enclaves last fall. Planas said the GOS was pleased Morocco

had announced it was holding a regional conference on
migration in Rabat in July, but he regretted that Algeria had
apparently decided not to participate (he actually said
Algeria's non-participation was "dangerous.") on the ground
that the AU was already organizing migration conferences.
The Rabat conference, Planas said, enjoyed solid support from
France and the EU, as well as Spain. He was concerned about
the growth of trafficking networks in the region, noting that
some migrants bought "travel packs" (a package of movements
-- by road, car, ship, with a series of handlers at each
phase -- to get one to the desired destination), which from
his information cost thousands of dollars, with no certainty
that one would ever reach the destination.



7. (C) Planas had read with interest recent coverage in
Moroccan weekly Le Journal of an "American poll" on Moroccan
political attitudes (the poll was conducted by the
International Republican Institute but was not intended to be
shared with the press; according to IRI, one of political
parties that had helped with the poll likely leaked it. Full
details and embassy analysis of the results can be found in
Ref C). Planas said the results, purporting to forecast a
likely PJD victory in the 2007 parliamentary elections, were
very interesting. Planas said even if it won many seats the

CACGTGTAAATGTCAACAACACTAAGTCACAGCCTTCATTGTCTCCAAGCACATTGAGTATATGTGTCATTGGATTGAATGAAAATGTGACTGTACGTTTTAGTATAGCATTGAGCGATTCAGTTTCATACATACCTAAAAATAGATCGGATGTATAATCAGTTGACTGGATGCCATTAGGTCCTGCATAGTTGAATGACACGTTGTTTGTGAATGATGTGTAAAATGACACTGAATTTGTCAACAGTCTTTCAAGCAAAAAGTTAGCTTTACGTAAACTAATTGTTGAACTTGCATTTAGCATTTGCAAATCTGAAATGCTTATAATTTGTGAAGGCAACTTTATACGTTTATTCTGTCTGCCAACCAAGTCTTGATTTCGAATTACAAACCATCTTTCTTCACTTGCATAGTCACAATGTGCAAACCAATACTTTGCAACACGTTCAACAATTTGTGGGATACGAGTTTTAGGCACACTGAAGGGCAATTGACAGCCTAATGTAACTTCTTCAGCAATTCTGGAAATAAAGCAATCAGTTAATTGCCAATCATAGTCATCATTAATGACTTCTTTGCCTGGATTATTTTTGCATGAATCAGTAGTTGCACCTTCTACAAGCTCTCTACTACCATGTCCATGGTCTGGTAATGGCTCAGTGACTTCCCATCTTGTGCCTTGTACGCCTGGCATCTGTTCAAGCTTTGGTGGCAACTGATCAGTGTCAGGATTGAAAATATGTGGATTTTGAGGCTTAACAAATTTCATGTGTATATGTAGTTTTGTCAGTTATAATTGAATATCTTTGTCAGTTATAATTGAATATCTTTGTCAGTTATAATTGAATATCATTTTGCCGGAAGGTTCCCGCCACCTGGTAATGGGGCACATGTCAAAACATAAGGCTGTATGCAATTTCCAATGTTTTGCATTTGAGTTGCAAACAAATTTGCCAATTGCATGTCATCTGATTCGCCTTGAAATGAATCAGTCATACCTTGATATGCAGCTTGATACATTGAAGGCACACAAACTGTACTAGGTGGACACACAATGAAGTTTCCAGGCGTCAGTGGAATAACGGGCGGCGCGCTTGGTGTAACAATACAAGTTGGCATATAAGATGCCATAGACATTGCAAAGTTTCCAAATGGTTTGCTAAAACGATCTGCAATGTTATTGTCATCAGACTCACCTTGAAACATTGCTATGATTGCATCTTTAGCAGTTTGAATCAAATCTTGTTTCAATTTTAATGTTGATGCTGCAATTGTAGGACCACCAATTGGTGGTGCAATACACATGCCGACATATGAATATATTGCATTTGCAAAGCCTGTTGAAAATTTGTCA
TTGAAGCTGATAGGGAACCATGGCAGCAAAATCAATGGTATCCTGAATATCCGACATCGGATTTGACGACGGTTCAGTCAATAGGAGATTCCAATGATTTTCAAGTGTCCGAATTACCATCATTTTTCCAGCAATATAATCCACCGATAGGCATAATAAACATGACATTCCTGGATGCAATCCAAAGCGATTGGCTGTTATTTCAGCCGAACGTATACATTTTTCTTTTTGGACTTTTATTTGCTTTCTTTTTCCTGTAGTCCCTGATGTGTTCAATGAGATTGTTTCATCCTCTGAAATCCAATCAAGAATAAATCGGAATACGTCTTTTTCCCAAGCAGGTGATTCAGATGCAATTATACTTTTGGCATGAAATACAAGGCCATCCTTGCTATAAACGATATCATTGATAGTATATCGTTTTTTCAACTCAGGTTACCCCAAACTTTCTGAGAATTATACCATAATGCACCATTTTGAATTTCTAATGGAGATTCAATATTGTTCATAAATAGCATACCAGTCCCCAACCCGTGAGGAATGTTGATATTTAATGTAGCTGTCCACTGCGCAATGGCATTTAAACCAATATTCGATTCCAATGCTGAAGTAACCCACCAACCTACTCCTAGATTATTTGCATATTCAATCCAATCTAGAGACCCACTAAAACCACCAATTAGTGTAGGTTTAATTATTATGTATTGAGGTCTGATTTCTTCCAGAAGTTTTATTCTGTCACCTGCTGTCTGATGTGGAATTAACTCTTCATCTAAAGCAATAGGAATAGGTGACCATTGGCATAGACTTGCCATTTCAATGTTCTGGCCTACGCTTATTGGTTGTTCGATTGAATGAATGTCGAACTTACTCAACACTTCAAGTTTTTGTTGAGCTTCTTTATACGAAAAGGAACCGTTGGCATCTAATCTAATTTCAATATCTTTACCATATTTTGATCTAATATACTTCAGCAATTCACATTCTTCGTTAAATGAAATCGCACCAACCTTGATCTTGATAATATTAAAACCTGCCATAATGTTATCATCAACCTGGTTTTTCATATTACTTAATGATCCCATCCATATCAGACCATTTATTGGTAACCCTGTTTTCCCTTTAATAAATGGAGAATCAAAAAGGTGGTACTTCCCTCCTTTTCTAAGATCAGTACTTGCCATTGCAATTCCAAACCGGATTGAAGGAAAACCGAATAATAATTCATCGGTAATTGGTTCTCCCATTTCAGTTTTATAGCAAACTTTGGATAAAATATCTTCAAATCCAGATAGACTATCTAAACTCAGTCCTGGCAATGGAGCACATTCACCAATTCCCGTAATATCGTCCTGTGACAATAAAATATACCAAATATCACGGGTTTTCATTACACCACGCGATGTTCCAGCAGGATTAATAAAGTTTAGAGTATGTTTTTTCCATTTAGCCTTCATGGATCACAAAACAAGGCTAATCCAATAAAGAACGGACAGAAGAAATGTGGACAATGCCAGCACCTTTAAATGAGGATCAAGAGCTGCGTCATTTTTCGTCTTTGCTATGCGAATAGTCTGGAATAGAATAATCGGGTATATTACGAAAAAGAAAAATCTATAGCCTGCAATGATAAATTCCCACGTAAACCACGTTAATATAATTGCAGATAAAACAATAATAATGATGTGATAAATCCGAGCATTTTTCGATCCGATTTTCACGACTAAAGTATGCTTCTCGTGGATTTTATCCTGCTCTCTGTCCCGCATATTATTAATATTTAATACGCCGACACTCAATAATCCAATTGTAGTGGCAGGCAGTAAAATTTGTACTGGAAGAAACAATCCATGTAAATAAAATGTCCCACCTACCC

PJD probably would not be able to govern without a
coalition. Other political parties are being slow to
democratize, Planas said; their leaders are old and there is
little dynamism in the ranks. The PJD seems to be following
the Erdogan path, he added (see Ref C).

NATO High-Level Event


8. (C) Planas raised Morocco's hosting of the upcoming NATO
High-Level Event (April 6-7 in Rabat) and said it was an
important event for Morocco, especially as it followed the
meeting of NATO and Med Dialogue Defense Ministers in
Taormina in February. Planas added that the upcoming 50th
anniversary of the Moroccan Armed Forces was also a showcase
event for Morocco, and he hoped the US would participate
robustly. (Comment: we are firming up a robust US
participation in the 50th Anniversary of the FAR celebrations
and have tentatively secured a DV embarkation onboard a U.S.
aircraft carrier as part of the event. End Comment).
Ambassador Riley thanked Planas for Spanish support for the
recent planning conference for an upcoming exercise, Phoenix
Express, which brought together Moroccan, Algerian, and
Spanish naval officers for a week in Rabat.

Spanish Investment


9. (C) Ambassador Riley noted Spain's announcement in
February of a 200 million Euro plan to facilitate small and
medium-sized enterprises in Morocco. (Spain is Morocco,s
second largest investor). Planas said he hoped the plan
would assist Spanish enterprises but said Morocco remained a
challenging place to do business given lack of transparency.
In terms of providing aid to Morocco Ambassador Riley said
there ought to be better coordination among donors and
suggested small meetings for donors for specific regions in
Morocco, not for all programs in the whole country,
especially given the MCA activities. Planas agreed and
pointed out that two thirds of Spanish aid to Morocco went to
the northern part of the country.



10. (SBU) Planas noted that Spain was developing plans to
promote tobacco production in Larache province (between Rabat
and Tangiers) as a way of promoting alternatives to narcotics
cultivation in northern Morocco.